Friday, November 30, 2007

BJJ Asia

My friend Ben just pointed out to me this great blog: BBJ-Asia

It's a great ressource for finding BJJ academies all around asia, and even has news and videos of seminars.

Saturday, November 3, 2007

Hero Legends 2007: International K1 Style Fighting Championships

(thanks to Michael for this guest post ! If you want to read about martial arts in China on a blog that's updated more than twice a year, go check out his site !)

October 13th in Shenzhen Coliseum was a landmark in the development of professional fighting sports in China. Hero Legends, China’s first privately run professional K1-style event was broadcast live on Guangdong Satellite TV to an audience of millions.

Held in Shenzhen Coliseum, Hero Legends started with some sensational choreographed martial arts performances that left the audience feeling as if they had just been digitized and were inside a martial arts video game. The fights proved to be equally entertaining.

The card was a solid line up of talent from all corners of the world.

Saiga Kizaemon (Japan) – Chandi Sarawut (Thailand)

The undercard was equally exciting with Japan’s Karate prodigy Saiga Kizaemon fighting Sarawut in his first professional fight. Six-time world Karate Champion and already identified as one of tomorrows stars by the K1 organization, Saiga fought the more experienced and battle scarred Sarawut with a tremendous amount of heart.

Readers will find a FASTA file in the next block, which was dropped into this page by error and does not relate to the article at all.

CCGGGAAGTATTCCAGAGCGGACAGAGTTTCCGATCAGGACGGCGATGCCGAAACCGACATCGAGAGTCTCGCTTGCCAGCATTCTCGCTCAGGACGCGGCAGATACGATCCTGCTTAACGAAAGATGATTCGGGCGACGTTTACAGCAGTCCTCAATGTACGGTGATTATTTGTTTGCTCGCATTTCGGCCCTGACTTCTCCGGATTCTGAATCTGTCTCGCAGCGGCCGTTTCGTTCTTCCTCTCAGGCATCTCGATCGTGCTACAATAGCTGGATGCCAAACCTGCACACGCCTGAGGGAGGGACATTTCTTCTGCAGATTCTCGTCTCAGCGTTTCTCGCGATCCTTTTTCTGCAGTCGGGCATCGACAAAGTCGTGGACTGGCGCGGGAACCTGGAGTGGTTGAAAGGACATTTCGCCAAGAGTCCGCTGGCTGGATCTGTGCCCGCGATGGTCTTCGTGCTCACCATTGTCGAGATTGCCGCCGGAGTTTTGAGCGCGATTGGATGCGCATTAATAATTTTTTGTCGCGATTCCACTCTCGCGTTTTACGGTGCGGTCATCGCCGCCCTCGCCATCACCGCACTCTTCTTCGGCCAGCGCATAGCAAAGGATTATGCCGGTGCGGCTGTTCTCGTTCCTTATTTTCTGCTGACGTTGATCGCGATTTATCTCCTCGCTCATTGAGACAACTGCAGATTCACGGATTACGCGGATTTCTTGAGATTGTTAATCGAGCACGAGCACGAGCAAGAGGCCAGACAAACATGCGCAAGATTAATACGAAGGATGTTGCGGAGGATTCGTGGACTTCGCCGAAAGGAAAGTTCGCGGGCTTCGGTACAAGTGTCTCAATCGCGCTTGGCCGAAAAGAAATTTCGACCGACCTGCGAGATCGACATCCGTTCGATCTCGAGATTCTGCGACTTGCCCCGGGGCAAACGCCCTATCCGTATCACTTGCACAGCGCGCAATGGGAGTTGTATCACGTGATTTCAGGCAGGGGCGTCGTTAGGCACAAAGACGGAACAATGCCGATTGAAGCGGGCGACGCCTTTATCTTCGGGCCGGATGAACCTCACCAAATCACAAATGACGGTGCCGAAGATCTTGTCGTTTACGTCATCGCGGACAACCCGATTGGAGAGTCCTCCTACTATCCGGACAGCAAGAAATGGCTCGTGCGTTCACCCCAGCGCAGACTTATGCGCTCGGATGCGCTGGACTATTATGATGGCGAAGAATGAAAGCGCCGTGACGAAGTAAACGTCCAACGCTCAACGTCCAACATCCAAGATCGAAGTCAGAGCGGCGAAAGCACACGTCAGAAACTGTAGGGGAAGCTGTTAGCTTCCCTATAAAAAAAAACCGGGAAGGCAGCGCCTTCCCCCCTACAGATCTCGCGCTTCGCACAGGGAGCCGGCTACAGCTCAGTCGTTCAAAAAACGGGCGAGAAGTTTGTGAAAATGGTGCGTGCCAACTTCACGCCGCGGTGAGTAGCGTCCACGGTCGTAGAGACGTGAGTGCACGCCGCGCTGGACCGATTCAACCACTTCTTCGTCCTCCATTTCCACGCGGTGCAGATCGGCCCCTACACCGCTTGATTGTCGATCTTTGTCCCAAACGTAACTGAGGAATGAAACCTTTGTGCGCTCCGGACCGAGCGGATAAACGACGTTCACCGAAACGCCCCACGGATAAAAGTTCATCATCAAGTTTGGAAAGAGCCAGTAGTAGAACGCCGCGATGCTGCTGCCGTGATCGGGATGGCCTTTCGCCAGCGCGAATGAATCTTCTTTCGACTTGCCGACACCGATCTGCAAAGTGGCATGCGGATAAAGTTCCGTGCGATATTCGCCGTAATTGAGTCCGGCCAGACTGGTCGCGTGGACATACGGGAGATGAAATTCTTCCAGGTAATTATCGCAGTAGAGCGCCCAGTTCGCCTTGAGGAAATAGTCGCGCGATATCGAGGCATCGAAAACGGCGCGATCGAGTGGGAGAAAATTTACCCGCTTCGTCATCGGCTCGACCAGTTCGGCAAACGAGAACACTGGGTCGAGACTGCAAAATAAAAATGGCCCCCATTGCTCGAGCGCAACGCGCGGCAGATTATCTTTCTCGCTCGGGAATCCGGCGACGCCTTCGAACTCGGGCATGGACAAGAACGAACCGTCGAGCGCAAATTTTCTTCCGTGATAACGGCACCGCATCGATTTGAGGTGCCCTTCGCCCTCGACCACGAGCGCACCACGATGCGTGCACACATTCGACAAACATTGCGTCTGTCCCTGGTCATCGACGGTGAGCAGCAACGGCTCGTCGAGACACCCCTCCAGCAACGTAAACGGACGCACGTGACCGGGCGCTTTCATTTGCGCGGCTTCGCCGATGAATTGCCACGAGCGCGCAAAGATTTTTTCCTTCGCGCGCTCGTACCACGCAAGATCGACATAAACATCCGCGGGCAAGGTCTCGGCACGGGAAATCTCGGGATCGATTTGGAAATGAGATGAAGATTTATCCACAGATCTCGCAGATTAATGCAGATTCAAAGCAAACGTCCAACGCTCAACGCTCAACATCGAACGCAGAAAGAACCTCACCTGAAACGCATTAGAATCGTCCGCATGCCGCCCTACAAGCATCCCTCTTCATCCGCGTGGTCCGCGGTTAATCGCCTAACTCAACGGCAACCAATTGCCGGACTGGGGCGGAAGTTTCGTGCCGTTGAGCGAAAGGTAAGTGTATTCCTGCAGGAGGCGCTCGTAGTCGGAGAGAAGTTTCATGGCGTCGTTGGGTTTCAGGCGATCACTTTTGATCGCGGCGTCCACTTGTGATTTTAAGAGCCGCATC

Saiga attempted several rolling kicks in an effort to surprise the Thai. He succeeded in his effort to surprise but was rewarded with a kick in the head as he was landing on the ground. That fueled some heated exchanges between the two that the referee quickly halted. A little bit of anger between the fighters made the following 2 rounds even more exciting with Saiga repeatedly trying to land his rolling kick. Sarawut, in typical Thai-fashion, stayed with what he knew and worked the low kicks and rear hand. Saiga was on the painful end of most of the exchanges but did manage to show the audience his skill in kicking with some wild spinning kicks that missed their mark. In the end, Saiga proved no match for the more experienced Sarawut. Sarawut won by unanimous decision

Joey Pagliuso (USA) vs. Xu Yan (China)

The second bout of the afternoon saw Chinese athlete Xu Yan systematically take apart Joey Pagliuso a Karate fighter out of California. Xu Yan was taller but thinner than Joey and used that reach advantage to keep Joey from implementing his plan to close the gap and work the inside. In what turned out to be an uneventful fight we saw Joey looking weary at points, either frustrated by being unable to implement his strategy or at his conditioning. The fight went the distance and Xu Yan won by unanimous decision.